Review From User :
A book every man should read, written with compassion and power and managing to maintain balance. Abdulali describes herself thus:
"A brown bisexual middle-aged atheist Muslim survivor immigrant writer without a Shame Gene"
She knows of what she writes having survived a gang rape by four men when she was seventeen and living in India. One of the strengths of the book is that it draws on the stories of women throughout the world, not just from Europe and the US. Abdulali talks about the #MeToo movement, which took off while she was writing:
"I'm not qualified to talk about whether it has the capacity to revolutionize society, since I'm a complete social media misfit. But of course it should! Anything, in any medium, that connects women and helps amplify their voices on this issue, is fantastic, as far as I'm concerned. If one lone woman spoke out for the first time about sexual abuse, that's already a success."
Abdulali has worked for a rape crisis centre and with rape survivors for many years and draws on her experience with many women and some men. She talks about the complexity of rape and the feelings related to it. This is illustrated by an extended quote:
"In the fall of 2017, the international news was suddenly full of women who were abused and terrorized by men, who stayed in relationships (personal, professional) with their abusers and have said they had conflicting feelings. This may sound confusing, and I've had friends express doubts to me about how severely these women were really victimised.
Maybe it wasn't so bad
No, no, no. This is a tough one to grasp, I know, so I repeat: no, no, no. How you act with your rapist afterwards, and even how you might feel about your rapist afterwards, doesn't indicate the seriousness of either the crime or your trauma.
In the midst of my own shock and pain all those years ago, I felt a fugitive pang for the people who raped me. I had no history with them. They were strangers full of hostility and rage and I had nothing in common with them. I looked into their eyes and felt sick with panic. But I also felt a weird compassion.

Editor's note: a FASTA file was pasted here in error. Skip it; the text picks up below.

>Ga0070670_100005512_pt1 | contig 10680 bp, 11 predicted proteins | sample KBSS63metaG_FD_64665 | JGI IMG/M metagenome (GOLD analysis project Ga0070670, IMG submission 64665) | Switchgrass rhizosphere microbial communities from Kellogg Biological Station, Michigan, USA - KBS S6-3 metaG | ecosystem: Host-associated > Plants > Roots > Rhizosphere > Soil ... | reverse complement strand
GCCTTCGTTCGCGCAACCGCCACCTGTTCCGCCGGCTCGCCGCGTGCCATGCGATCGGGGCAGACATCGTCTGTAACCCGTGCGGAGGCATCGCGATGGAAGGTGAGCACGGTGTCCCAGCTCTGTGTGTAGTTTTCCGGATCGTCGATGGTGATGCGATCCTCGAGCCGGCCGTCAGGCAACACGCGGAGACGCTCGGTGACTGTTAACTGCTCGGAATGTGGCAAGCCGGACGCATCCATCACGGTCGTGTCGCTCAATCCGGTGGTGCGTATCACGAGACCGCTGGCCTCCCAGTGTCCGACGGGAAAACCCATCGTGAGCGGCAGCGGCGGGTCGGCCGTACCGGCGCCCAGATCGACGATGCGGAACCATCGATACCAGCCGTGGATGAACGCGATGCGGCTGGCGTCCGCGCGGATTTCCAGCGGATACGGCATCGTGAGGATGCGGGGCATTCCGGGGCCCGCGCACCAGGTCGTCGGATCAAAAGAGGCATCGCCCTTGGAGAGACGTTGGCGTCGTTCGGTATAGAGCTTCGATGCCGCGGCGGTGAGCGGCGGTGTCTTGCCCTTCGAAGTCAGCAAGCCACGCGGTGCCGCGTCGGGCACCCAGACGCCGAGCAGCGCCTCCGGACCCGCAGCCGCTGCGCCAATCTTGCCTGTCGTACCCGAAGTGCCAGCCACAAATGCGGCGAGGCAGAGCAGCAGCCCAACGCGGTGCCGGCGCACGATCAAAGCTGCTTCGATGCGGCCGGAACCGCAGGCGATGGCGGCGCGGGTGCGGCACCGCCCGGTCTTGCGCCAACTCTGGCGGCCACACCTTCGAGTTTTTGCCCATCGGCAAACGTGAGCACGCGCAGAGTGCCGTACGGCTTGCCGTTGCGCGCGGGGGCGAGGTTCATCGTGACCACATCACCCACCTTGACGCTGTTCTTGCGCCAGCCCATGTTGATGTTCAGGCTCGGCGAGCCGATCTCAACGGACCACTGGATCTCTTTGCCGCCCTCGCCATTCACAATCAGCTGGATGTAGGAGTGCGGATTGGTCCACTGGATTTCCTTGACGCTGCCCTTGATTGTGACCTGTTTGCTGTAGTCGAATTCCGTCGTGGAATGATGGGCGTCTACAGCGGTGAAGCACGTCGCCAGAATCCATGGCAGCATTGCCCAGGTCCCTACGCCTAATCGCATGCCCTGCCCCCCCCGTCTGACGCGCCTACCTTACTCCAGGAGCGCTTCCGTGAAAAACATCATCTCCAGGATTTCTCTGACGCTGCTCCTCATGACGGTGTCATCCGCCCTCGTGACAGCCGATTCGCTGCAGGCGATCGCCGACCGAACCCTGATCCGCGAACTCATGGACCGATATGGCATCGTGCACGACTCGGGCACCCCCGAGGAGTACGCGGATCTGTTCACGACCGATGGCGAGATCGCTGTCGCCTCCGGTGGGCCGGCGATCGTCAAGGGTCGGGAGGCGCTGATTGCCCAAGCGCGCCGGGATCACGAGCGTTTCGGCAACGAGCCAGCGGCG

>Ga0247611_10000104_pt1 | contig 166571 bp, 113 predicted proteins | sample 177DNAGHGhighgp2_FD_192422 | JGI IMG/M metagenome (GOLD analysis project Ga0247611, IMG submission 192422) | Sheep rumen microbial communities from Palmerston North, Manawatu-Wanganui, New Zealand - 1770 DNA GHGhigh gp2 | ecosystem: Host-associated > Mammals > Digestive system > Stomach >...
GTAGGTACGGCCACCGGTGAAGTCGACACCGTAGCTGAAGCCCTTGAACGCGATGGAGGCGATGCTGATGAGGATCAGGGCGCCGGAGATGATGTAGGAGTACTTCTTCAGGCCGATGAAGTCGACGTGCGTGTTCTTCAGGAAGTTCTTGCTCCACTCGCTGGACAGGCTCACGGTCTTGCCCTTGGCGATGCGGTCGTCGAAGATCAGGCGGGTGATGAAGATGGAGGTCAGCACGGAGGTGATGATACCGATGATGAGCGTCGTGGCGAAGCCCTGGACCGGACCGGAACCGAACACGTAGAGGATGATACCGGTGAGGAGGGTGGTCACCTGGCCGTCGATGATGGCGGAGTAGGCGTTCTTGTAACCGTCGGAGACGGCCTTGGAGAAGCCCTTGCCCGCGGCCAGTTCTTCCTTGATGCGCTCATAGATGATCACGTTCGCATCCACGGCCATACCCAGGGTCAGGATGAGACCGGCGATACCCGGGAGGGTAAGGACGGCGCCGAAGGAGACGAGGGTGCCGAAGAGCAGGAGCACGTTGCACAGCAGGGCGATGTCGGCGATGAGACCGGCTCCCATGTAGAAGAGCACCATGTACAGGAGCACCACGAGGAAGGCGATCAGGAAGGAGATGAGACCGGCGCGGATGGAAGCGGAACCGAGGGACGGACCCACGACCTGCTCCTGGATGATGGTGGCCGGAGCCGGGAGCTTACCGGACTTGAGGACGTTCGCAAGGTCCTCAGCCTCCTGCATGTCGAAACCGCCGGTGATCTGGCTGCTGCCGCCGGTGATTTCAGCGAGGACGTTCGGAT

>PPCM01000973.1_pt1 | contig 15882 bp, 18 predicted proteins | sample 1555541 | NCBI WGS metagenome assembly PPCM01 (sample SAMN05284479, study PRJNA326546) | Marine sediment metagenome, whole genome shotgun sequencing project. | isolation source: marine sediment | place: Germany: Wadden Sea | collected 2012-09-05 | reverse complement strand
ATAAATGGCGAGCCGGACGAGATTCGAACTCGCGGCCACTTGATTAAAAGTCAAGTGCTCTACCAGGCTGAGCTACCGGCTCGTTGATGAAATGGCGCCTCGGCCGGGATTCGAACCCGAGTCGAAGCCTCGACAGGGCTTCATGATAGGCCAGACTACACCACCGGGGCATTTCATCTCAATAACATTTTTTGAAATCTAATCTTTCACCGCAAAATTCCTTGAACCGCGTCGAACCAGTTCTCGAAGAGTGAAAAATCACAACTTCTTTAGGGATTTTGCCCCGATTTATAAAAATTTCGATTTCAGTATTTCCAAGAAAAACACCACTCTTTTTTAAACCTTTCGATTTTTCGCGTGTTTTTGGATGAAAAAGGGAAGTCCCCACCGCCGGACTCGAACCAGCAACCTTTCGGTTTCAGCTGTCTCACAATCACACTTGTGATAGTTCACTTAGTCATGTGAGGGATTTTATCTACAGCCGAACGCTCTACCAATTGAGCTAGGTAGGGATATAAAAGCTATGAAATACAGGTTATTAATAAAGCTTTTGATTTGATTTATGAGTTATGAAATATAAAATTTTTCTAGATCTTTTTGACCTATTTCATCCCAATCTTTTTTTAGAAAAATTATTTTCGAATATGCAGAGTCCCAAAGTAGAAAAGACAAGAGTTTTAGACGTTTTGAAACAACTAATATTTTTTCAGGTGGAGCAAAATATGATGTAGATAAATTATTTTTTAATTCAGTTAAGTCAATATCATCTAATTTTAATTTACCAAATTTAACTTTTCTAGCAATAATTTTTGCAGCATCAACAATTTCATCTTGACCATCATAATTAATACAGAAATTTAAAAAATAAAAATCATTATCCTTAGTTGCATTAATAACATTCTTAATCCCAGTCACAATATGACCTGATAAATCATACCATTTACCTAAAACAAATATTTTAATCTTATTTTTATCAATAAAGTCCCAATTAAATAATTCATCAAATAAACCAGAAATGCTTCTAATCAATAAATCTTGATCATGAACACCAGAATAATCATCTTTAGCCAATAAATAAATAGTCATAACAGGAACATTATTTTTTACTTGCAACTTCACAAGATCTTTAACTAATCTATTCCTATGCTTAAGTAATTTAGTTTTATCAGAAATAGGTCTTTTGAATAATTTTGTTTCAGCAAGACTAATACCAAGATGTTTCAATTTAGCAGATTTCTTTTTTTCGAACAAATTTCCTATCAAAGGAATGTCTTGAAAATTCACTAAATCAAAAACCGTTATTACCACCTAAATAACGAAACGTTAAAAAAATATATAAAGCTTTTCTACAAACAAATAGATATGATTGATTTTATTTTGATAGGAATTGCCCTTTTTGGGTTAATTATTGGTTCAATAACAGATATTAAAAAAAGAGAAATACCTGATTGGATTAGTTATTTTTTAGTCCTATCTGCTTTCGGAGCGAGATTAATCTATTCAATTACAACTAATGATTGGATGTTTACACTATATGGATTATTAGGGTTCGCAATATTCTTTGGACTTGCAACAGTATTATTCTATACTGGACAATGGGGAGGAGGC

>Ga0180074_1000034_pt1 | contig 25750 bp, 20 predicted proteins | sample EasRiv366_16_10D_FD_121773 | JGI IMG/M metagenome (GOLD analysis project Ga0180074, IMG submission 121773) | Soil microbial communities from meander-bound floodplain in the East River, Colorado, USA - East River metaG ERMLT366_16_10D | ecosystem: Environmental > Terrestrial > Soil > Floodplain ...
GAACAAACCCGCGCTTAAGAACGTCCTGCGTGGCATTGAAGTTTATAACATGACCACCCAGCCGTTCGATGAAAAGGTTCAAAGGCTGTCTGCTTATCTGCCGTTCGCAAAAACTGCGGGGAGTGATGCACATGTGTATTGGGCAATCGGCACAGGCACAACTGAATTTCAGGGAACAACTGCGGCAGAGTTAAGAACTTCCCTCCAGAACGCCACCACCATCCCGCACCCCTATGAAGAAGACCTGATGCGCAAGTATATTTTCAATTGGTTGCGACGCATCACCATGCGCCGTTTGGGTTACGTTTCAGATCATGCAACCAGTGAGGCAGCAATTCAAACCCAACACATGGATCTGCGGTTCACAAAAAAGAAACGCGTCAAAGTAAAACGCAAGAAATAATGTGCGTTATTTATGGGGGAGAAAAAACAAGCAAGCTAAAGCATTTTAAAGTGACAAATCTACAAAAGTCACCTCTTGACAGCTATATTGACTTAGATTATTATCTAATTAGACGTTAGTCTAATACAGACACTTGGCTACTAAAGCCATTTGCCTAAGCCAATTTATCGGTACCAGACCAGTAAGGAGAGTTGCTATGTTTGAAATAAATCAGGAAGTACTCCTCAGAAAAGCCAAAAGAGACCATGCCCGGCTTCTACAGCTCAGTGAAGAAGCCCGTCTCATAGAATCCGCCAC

I think calling it Stockholm Syndrome and labelling it a pathology or a dysfunctional response is too simplistic. I didn't like them, or sympathise, or understand. But I did see that in some odd way they were fellow human beings.
And they were not happy. They were not having a fine old time, out for a jolly gang-bang. Maybe some men have fun committing rape, but these men weren't. It was all terrifying for me, but they were also tormented, and I couldn't help noticing that and feeling a tiny chord of empathy.
Oddly enough, this might have been what saved my life that day. Their plan was to kill us, my friend and me. I talked and talked and talked-I've never talked that much before or since. I forgot that I was supposed to be a shy kid. I talked about how I knew they were good people, we were all brothers and sisters, blah blah ...
Let me be very clear, I did not think they were good people or that we were brothers and sisters. I thought, and still do, that they were extremely bad people. They were malign, brutal, and vicious. But it was the only way I could think of to get them to see me as someone they couldn't destroy. Or themselves as people who couldn't kill. And perhaps the only way I could do that was to believe it a tiny bit myself.
If the world were different and I had seen them in court, would I have felt sorry for them I have no idea. I'm just pointing out that it makes perfect sense to me when I see photographs of famous women smiling and hugging men whom they later point out as rapists. The fact that you have confused feelings about the person who hurt you doesn't make you guilty. It makes you human."
Abdulali asks a lot of relevant questions; Is rape always a life-defining event Does rape always symbolize something Is rape worse than death Is rape related to desire Who gets raped Is rape inevitable Is one rape worse than the other Who rapes What is consent How do you recover a sense of safety and joy How do you raise sons Who gets to judge
This should be required reading, it is well written, very important and analyses the culture and attitudes around rape with anger, cold calm humour and humanity.
“What We Talk About When We Talk About Rape is brilliant, frank, empowering, and urgently necessary. Sohaila Abdulali has created a powerful tool for examining rape culture and language on the individual, societal, and global level that everyone can benefit from reading.”
– Jill Soloway
In the tradition of Rebecca Solnit, a beautifully written, deeply intelligent, searingly honest – and ultimately hopeful – examination of sexual assault and the global discourse on rape told through the perspective of a survivor, writer, counselor, and activist